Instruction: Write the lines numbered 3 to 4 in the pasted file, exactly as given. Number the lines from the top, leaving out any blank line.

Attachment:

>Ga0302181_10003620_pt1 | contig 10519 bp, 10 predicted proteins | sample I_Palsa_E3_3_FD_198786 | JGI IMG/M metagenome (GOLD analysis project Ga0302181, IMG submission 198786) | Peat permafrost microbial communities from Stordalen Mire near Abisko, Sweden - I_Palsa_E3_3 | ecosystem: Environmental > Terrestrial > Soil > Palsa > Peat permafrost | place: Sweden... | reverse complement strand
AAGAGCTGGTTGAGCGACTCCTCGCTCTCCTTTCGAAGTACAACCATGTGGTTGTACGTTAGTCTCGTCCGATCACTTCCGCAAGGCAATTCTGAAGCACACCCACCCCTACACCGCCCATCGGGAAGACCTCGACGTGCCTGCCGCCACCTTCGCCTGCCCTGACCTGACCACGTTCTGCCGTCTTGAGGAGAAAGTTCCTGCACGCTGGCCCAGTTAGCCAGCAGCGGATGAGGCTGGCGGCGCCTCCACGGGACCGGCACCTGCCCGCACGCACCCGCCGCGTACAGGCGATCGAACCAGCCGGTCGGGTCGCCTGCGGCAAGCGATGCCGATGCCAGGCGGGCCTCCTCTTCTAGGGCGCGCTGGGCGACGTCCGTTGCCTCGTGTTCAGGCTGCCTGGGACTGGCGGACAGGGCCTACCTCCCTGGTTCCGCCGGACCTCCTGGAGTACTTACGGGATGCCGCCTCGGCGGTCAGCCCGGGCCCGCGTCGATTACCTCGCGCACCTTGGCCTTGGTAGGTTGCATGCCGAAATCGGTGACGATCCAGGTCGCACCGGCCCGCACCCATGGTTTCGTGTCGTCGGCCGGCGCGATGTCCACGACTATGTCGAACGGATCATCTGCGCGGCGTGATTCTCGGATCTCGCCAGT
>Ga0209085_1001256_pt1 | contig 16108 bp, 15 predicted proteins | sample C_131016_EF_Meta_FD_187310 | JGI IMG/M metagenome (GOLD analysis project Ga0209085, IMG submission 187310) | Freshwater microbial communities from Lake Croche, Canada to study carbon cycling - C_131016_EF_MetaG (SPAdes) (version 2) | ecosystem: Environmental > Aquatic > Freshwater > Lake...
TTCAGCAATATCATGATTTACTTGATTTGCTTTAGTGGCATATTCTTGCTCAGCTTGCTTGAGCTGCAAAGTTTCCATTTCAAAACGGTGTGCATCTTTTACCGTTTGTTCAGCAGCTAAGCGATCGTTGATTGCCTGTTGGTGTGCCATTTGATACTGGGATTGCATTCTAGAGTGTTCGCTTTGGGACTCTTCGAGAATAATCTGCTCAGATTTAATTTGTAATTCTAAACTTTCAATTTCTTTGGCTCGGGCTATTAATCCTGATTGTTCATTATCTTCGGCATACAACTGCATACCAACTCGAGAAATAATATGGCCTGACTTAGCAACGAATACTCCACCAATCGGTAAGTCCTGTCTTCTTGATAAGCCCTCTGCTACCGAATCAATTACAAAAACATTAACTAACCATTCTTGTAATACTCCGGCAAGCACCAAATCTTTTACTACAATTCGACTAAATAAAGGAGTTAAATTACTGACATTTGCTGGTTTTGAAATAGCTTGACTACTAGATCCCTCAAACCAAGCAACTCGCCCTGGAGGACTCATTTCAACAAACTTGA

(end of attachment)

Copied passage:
>Ga0209085_1001256_pt1 | contig 16108 bp, 15 predicted proteins | sample C_131016_EF_Meta_FD_187310 | JGI IMG/M metagenome (GOLD analysis project Ga0209085, IMG submission 187310) | Freshwater microbial communities from Lake Croche, Canada to study carbon cycling - C_131016_EF_MetaG (SPAdes) (version 2) | ecosystem: Environmental > Aquatic > Freshwater > Lake...
TTCAGCAATATCATGATTTACTTGATTTGCTTTAGTGGCATATTCTTGCTCAGCTTGCTTGAGCTGCAAAGTTTCCATTTCAAAACGGTGTGCATCTTTTACCGTTTGTTCAGCAGCTAAGCGATCGTTGATTGCCTGTTGGTGTGCCATTTGATACTGGGATTGCATTCTAGAGTGTTCGCTTTGGGACTCTTCGAGAATAATCTGCTCAGATTTAATTTGTAATTCTAAACTTTCAATTTCTTTGGCTCGGGCTATTAATCCTGATTGTTCATTATCTTCGGCATACAACTGCATACCAACTCGAGAAATAATATGGCCTGACTTAGCAACGAATACTCCACCAATCGGTAAGTCCTGTCTTCTTGATAAGCCCTCTGCTACCGAATCAATTACAAAAACATTAACTAACCATTCTTGTAATACTCCGGCAAGCACCAAATCTTTTACTACAATTCGACTAAATAAAGGAGTTAAATTACTGACATTTGCTGGTTTTGAAATAGCTTGACTACTAGATCCCTCAAACCAAGCAACTCGCCCTGGAGGACTCATTTCAACAAACTTGA